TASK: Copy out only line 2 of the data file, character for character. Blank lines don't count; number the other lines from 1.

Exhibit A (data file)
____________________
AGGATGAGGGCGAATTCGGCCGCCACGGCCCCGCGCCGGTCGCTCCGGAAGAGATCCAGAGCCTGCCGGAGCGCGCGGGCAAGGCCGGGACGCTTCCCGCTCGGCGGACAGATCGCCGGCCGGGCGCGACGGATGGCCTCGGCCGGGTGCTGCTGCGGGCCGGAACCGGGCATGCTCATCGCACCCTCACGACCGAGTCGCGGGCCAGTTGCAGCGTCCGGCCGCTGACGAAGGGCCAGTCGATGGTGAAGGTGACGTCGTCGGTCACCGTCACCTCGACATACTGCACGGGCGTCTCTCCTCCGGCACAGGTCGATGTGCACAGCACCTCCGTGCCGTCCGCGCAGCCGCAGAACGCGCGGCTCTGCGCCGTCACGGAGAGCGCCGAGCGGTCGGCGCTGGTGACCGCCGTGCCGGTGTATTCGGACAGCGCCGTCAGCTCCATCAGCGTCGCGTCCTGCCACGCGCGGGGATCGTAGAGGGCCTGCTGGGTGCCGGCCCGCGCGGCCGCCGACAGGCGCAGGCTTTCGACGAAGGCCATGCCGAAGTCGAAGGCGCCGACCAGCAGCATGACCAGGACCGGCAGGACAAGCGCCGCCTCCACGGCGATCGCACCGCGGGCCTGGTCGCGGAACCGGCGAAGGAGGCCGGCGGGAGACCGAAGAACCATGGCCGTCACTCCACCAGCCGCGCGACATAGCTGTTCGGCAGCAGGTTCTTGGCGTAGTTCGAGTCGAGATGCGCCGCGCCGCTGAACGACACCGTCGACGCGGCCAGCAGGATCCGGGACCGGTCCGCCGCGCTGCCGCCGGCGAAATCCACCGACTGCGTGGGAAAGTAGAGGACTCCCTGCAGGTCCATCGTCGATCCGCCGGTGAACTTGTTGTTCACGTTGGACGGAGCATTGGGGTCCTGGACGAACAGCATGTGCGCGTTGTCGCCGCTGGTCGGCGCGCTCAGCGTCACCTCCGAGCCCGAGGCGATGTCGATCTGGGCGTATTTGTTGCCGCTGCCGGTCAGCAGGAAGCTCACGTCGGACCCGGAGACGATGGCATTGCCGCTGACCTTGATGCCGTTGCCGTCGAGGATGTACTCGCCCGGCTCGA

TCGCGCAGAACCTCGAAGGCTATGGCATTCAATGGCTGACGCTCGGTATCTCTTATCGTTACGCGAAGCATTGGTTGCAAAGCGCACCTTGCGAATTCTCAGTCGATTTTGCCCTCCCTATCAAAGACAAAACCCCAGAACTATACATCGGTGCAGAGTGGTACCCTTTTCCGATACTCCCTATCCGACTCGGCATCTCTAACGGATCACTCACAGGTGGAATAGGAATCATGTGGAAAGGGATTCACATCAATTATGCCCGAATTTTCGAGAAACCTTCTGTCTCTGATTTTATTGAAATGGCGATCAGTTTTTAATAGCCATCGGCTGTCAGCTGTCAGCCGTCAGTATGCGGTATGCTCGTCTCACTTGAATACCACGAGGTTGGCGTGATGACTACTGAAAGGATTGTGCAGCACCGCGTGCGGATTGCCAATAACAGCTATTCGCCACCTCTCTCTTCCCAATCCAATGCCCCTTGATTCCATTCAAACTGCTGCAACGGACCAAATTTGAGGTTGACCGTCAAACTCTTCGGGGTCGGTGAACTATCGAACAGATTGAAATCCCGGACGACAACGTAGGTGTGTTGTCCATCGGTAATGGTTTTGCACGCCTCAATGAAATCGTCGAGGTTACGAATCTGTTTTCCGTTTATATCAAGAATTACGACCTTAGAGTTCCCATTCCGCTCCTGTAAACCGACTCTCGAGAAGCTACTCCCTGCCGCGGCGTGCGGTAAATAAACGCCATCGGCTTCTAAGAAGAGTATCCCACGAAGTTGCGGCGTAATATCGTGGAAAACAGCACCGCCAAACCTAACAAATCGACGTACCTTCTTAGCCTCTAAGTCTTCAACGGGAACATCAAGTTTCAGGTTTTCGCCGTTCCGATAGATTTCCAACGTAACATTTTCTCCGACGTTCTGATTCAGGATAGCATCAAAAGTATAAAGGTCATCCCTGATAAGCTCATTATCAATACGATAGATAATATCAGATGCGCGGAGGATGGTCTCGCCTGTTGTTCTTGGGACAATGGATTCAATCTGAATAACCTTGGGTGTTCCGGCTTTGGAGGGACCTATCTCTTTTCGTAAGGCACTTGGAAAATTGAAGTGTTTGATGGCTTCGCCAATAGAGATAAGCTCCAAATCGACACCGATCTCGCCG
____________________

TCGCGCAGAACCTCGAAGGCTATGGCATTCAATGGCTGACGCTCGGTATCTCTTATCGTTACGCGAAGCATTGGTTGCAAAGCGCACCTTGCGAATTCTCAGTCGATTTTGCCCTCCCTATCAAAGACAAAACCCCAGAACTATACATCGGTGCAGAGTGGTACCCTTTTCCGATACTCCCTATCCGACTCGGCATCTCTAACGGATCACTCACAGGTGGAATAGGAATCATGTGGAAAGGGATTCACATCAATTATGCCCGAATTTTCGAGAAACCTTCTGTCTCTGATTTTATTGAAATGGCGATCAGTTTTTAATAGCCATCGGCTGTCAGCTGTCAGCCGTCAGTATGCGGTATGCTCGTCTCACTTGAATACCACGAGGTTGGCGTGATGACTACTGAAAGGATTGTGCAGCACCGCGTGCGGATTGCCAATAACAGCTATTCGCCACCTCTCTCTTCCCAATCCAATGCCCCTTGATTCCATTCAAACTGCTGCAACGGACCAAATTTGAGGTTGACCGTCAAACTCTTCGGGGTCGGTGAACTATCGAACAGATTGAAATCCCGGACGACAACGTAGGTGTGTTGTCCATCGGTAATGGTTTTGCACGCCTCAATGAAATCGTCGAGGTTACGAATCTGTTTTCCGTTTATATCAAGAATTACGACCTTAGAGTTCCCATTCCGCTCCTGTAAACCGACTCTCGAGAAGCTACTCCCTGCCGCGGCGTGCGGTAAATAAACGCCATCGGCTTCTAAGAAGAGTATCCCACGAAGTTGCGGCGTAATATCGTGGAAAACAGCACCGCCAAACCTAACAAATCGACGTACCTTCTTAGCCTCTAAGTCTTCAACGGGAACATCAAGTTTCAGGTTTTCGCCGTTCCGATAGATTTCCAACGTAACATTTTCTCCGACGTTCTGATTCAGGATAGCATCAAAAGTATAAAGGTCATCCCTGATAAGCTCATTATCAATACGATAGATAATATCAGATGCGCGGAGGATGGTCTCGCCTGTTGTTCTTGGGACAATGGATTCAATCTGAATAACCTTGGGTGTTCCGGCTTTGGAGGGACCTATCTCTTTTCGTAAGGCACTTGGAAAATTGAAGTGTTTGATGGCTTCGCCAATAGAGATAAGCTCCAAATCGACACCGATCTCGCCG